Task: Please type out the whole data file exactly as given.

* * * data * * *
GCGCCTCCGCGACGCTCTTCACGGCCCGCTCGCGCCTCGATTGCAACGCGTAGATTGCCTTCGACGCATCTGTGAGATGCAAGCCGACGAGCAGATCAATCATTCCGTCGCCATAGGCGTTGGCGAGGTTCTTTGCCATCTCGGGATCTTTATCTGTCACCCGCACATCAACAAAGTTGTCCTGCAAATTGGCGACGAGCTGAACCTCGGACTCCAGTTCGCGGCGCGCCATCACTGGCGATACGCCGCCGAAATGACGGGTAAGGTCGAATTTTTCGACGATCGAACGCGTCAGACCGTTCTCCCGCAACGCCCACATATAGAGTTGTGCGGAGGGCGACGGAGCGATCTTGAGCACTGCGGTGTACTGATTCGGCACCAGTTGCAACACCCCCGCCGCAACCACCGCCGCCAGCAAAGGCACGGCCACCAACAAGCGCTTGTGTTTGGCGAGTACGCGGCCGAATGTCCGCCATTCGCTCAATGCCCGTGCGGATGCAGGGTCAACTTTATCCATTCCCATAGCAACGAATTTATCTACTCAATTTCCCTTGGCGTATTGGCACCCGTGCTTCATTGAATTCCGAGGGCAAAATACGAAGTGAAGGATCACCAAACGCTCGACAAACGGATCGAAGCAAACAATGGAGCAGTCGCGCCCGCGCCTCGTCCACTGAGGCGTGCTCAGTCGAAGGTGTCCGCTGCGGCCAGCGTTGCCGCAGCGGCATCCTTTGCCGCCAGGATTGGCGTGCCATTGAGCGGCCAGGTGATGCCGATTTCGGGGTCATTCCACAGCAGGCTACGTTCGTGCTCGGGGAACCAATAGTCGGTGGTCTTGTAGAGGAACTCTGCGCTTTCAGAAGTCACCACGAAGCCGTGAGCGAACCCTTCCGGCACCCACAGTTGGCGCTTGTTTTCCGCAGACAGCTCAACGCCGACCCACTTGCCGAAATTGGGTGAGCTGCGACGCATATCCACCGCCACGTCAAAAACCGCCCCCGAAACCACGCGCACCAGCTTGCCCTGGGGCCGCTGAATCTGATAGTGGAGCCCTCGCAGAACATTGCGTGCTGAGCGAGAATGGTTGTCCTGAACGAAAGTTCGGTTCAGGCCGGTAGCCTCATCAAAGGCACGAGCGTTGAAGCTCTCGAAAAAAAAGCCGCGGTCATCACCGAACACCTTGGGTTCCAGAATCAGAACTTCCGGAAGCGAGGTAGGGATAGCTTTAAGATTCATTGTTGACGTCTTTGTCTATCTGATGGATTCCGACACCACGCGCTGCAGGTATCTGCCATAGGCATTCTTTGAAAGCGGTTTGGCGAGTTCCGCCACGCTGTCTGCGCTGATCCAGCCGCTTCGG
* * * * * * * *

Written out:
GCGCCTCCGCGACGCTCTTCACGGCCCGCTCGCGCCTCGATTGCAACGCGTAGATTGCCTTCGACGCATCTGTGAGATGCAAGCCGACGAGCAGATCAATCATTCCGTCGCCATAGGCGTTGGCGAGGTTCTTTGCCATCTCGGGATCTTTATCTGTCACCCGCACATCAACAAAGTTGTCCTGCAAATTGGCGACGAGCTGAACCTCGGACTCCAGTTCGCGGCGCGCCATCACTGGCGATACGCCGCCGAAATGACGGGTAAGGTCGAATTTTTCGACGATCGAACGCGTCAGACCGTTCTCCCGCAACGCCCACATATAGAGTTGTGCGGAGGGCGACGGAGCGATCTTGAGCACTGCGGTGTACTGATTCGGCACCAGTTGCAACACCCCCGCCGCAACCACCGCCGCCAGCAAAGGCACGGCCACCAACAAGCGCTTGTGTTTGGCGAGTACGCGGCCGAATGTCCGCCATTCGCTCAATGCCCGTGCGGATGCAGGGTCAACTTTATCCATTCCCATAGCAACGAATTTATCTACTCAATTTCCCTTGGCGTATTGGCACCCGTGCTTCATTGAATTCCGAGGGCAAAATACGAAGTGAAGGATCACCAAACGCTCGACAAACGGATCGAAGCAAACAATGGAGCAGTCGCGCCCGCGCCTCGTCCACTGAGGCGTGCTCAGTCGAAGGTGTCCGCTGCGGCCAGCGTTGCCGCAGCGGCATCCTTTGCCGCCAGGATTGGCGTGCCATTGAGCGGCCAGGTGATGCCGATTTCGGGGTCATTCCACAGCAGGCTACGTTCGTGCTCGGGGAACCAATAGTCGGTGGTCTTGTAGAGGAACTCTGCGCTTTCAGAAGTCACCACGAAGCCGTGAGCGAACCCTTCCGGCACCCACAGTTGGCGCTTGTTTTCCGCAGACAGCTCAACGCCGACCCACTTGCCGAAATTGGGTGAGCTGCGACGCATATCCACCGCCACGTCAAAAACCGCCCCCGAAACCACGCGCACCAGCTTGCCCTGGGGCCGCTGAATCTGATAGTGGAGCCCTCGCAGAACATTGCGTGCTGAGCGAGAATGGTTGTCCTGAACGAAAGTTCGGTTCAGGCCGGTAGCCTCATCAAAGGCACGAGCGTTGAAGCTCTCGAAAAAAAAGCCGCGGTCATCACCGAACACCTTGGGTTCCAGAATCAGAACTTCCGGAAGCGAGGTAGGGATAGCTTTAAGATTCATTGTTGACGTCTTTGTCTATCTGATGGATTCCGACACCACGCGCTGCAGGTATCTGCCATAGGCATTCTTTGAAAGCGGTTTGGCGAGTTCCGCCACGCTGTCTGCGCTGATCCAGCCGCTTCGG